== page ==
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Found 7 results

  1. Celiac.com 03/21/2017 - More Italians are being diagnosed with celiac disease than ever before. According to the Report to the Parliament from the Ministry of Health, 182,858 Italians were diagnosed with celiac disease, compared with less than 172,000 in 2014; an increase of about 6%. Celiac diagnosis are much more common in women, with 129,225 cases, compared with men, who saw 53,633 cases. The regions of Campania and Lombardy saw the highest numbers, with 2268, and 1,867 cases, respectively. Lombardy has the most cases, with 17.7% of the total, or 32,408 citizens with celiac disease, with Campania and Lazio ranking second at 9.7% of the total, or 17,777 cases. In Italy, celiac disease sufferers receive specific gluten-free products free of charge. Costs for that program rose accordingly, from €227,753,844 in 2014 to €241,773,048 in 2015. Source: West-info.eu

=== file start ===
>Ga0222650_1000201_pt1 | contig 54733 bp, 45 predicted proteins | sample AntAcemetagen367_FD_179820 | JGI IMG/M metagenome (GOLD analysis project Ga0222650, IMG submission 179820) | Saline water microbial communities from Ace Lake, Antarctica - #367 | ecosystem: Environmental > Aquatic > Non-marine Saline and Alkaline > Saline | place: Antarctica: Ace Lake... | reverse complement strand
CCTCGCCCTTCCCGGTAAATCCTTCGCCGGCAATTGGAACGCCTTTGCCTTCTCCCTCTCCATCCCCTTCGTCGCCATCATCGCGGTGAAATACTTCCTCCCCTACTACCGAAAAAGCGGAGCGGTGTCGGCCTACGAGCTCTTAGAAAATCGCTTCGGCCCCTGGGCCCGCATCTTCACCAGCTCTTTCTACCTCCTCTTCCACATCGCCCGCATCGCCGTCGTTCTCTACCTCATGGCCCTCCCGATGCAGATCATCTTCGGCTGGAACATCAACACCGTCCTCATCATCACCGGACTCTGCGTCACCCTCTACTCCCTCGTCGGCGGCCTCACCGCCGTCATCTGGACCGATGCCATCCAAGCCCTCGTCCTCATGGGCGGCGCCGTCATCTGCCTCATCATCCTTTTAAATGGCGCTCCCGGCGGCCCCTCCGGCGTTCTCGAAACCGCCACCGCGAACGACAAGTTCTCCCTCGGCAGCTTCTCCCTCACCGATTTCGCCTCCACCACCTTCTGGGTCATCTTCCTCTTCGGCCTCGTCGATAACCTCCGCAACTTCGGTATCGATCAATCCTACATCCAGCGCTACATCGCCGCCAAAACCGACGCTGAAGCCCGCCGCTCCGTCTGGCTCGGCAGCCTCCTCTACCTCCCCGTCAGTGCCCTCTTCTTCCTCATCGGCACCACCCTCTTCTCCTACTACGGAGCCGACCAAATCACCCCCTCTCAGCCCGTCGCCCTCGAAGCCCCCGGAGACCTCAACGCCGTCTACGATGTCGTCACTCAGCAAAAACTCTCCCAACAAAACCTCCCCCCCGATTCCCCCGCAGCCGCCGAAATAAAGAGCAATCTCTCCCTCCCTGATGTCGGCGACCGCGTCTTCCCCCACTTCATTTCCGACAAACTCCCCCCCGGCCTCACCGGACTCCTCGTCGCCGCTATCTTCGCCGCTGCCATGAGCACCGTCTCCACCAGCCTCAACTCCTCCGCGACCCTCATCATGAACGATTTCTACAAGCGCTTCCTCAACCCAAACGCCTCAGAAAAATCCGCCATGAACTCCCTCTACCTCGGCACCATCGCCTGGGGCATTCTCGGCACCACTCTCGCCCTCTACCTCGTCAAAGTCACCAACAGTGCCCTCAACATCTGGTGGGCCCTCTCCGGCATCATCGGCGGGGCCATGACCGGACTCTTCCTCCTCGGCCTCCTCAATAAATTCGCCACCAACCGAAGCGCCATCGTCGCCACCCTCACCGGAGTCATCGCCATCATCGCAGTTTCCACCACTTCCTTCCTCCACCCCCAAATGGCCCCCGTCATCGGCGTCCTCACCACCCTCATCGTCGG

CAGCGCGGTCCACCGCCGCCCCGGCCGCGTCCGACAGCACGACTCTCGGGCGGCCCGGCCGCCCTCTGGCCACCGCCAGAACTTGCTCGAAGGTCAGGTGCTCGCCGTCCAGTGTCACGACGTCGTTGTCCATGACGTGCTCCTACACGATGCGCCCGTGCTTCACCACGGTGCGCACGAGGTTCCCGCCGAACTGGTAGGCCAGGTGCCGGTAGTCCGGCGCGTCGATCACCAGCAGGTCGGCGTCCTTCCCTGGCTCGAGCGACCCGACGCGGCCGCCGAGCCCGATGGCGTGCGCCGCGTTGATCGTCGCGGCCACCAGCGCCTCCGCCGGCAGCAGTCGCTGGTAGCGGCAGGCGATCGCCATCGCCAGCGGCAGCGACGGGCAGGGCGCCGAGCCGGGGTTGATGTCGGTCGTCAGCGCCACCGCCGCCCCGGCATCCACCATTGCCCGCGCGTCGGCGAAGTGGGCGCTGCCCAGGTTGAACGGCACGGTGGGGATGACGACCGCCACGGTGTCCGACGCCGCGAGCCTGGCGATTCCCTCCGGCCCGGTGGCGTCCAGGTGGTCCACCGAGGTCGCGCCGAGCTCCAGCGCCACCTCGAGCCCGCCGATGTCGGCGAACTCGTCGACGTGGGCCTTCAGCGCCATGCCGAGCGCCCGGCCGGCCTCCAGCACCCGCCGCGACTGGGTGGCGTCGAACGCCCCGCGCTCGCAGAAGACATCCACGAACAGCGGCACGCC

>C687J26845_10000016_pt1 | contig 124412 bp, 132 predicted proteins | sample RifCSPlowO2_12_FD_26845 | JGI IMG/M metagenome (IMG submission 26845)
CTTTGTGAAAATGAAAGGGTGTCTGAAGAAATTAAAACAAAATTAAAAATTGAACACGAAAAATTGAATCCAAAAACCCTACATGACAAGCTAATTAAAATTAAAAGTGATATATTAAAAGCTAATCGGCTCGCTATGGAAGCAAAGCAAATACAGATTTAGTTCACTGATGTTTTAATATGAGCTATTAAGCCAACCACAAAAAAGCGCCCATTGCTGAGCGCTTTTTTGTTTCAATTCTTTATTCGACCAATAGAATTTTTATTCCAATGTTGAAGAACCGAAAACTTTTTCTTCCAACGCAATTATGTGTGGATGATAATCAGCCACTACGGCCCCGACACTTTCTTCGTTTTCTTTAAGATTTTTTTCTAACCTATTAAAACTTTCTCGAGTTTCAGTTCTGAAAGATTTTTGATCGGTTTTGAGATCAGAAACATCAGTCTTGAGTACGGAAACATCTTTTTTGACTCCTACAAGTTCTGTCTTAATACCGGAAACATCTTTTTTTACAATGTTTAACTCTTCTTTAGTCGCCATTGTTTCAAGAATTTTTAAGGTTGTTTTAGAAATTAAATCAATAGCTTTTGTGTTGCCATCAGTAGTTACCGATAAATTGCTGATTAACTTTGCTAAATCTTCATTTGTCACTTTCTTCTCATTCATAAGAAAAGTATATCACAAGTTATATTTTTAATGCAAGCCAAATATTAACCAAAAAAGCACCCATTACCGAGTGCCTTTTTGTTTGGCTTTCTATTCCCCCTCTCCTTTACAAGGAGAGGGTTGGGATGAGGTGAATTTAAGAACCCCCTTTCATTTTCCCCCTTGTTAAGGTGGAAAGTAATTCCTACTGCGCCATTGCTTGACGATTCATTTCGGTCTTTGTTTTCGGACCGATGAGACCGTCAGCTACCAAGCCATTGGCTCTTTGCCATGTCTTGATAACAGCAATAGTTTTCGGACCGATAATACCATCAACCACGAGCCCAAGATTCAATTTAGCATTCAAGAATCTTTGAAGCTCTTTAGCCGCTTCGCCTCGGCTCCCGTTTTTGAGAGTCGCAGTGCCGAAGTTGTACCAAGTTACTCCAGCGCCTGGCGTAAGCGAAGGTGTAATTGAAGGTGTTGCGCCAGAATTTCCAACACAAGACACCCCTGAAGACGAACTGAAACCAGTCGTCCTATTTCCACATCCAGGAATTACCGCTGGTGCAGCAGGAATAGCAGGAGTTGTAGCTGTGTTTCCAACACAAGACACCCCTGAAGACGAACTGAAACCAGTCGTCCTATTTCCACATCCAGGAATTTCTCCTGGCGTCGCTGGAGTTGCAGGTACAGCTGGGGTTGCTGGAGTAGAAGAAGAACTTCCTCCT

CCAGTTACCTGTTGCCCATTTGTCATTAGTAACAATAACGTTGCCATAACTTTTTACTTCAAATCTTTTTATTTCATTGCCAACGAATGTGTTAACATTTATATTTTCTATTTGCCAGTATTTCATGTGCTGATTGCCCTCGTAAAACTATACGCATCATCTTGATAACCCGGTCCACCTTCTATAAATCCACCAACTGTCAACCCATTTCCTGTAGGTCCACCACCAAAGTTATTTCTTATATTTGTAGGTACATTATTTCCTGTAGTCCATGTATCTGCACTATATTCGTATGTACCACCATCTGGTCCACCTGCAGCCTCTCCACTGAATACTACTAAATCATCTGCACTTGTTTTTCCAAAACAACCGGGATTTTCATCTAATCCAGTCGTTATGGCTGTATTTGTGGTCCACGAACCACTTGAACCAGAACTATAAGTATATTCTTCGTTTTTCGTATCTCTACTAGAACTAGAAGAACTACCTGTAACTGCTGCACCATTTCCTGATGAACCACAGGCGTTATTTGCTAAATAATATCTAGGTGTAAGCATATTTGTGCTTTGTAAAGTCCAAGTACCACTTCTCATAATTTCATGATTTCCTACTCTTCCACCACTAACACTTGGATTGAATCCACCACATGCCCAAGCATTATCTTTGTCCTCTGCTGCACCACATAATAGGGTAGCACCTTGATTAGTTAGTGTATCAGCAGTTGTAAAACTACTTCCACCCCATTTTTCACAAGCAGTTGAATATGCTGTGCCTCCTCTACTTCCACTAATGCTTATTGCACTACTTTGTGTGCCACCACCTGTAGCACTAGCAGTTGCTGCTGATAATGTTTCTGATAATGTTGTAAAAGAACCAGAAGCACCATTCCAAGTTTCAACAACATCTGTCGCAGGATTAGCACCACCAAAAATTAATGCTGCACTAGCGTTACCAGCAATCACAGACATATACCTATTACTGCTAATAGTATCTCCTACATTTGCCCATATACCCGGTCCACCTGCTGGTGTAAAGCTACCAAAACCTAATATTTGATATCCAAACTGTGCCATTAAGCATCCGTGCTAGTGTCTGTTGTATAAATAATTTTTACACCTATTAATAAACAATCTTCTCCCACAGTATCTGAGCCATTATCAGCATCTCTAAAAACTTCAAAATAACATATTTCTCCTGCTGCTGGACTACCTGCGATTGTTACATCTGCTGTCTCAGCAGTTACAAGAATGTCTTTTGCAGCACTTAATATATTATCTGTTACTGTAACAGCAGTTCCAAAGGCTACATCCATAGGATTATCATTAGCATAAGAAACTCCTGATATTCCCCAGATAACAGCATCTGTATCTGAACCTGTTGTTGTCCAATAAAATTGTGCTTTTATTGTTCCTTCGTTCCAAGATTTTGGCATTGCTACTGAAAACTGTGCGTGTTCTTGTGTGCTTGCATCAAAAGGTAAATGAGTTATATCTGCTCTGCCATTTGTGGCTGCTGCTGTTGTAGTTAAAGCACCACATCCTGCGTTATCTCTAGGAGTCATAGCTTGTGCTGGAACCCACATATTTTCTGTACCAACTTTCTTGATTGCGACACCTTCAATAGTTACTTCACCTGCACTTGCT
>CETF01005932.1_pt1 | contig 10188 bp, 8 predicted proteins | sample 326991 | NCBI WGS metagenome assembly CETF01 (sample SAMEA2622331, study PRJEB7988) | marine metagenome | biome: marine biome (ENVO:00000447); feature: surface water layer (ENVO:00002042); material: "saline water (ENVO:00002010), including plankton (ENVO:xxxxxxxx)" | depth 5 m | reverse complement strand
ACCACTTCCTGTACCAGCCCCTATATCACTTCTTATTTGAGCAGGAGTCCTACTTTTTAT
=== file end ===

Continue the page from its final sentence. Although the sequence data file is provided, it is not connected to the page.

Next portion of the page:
2. Celiac.com 03/20/2017 - Researchers really do not have really good data on rates of celiac disease in the general population of children in the United States. A team of researchers recently set out to estimate the cumulative incidence of celiac disease in adolescents born in the Denver metropolitan area. The research team included Edwin Liu, Fran Dong, MS, Anna E. Barón, PhD, Iman Taki, BS, Jill M. Norris, MPH, PhD, Brigitte I. Frohnert, MD, PhD, Edward J. Hoffenberg, MD, and Marian Rewers, MD, PhD. Their team collected data on HLA-DR, DQ genotypes of 31,766 infants, born from 1993 through 2004 at St. Joseph’s Hospital in Denver, from the Diabetes Autoimmunity Study in the Young. For up to 20 years, the researchers followed subjects with susceptibility genotypes for celiac disease and type 1 diabetes for development of tissue transglutaminase autoantibodies (tTGA). The team was looking for patients who developed either celiac disease autoimmunity (CDA) or celiac disease, and they defined CDA as persistence of tTGA for at least 3 months or development of celiac disease. Marsh 2 or greater lesions in biopsies or persistent high levels of tTGA, indicated celiac disease. For each genotype, the team assessed cumulative incidence of CDA and celiac disease. To estimate the cumulative incidence in the Denver general population, they weighted outcomes by each genotype, based on the frequency of each of these genotypes in the general population. They found that, of 1.339 patients they studied, 66 developed CDA and met criteria for celiac disease, while 46 developed only CDA. Seropositivity for tTGA resolved spontaneously, without treatment, in 21 of the 46 patients with only CDA (46%). The team estimated the total incidence for CDA in the Denver general population at 5, 10, and 15 years of age was 2.4%, 4.3%, and 5.1% respectively; incidence values for celiac disease were 1.6%, 2.8%, and 3.1%, respectively. This 20-year prospective study of 1.339 children with genetic risk factors for celiac disease showed the total incidence of CDA and celiac disease to be high within the first 10 years. Although more than 5% of children may experience a period of CDA, that is, persistently high celiac autoantibodies, not all of them develop celiac disease or require gluten-free diets. Sources: Gastroenterology.DOI: http://dx.doi.org/10.1053/j.gastro.2017.02.002 gastrojournal.org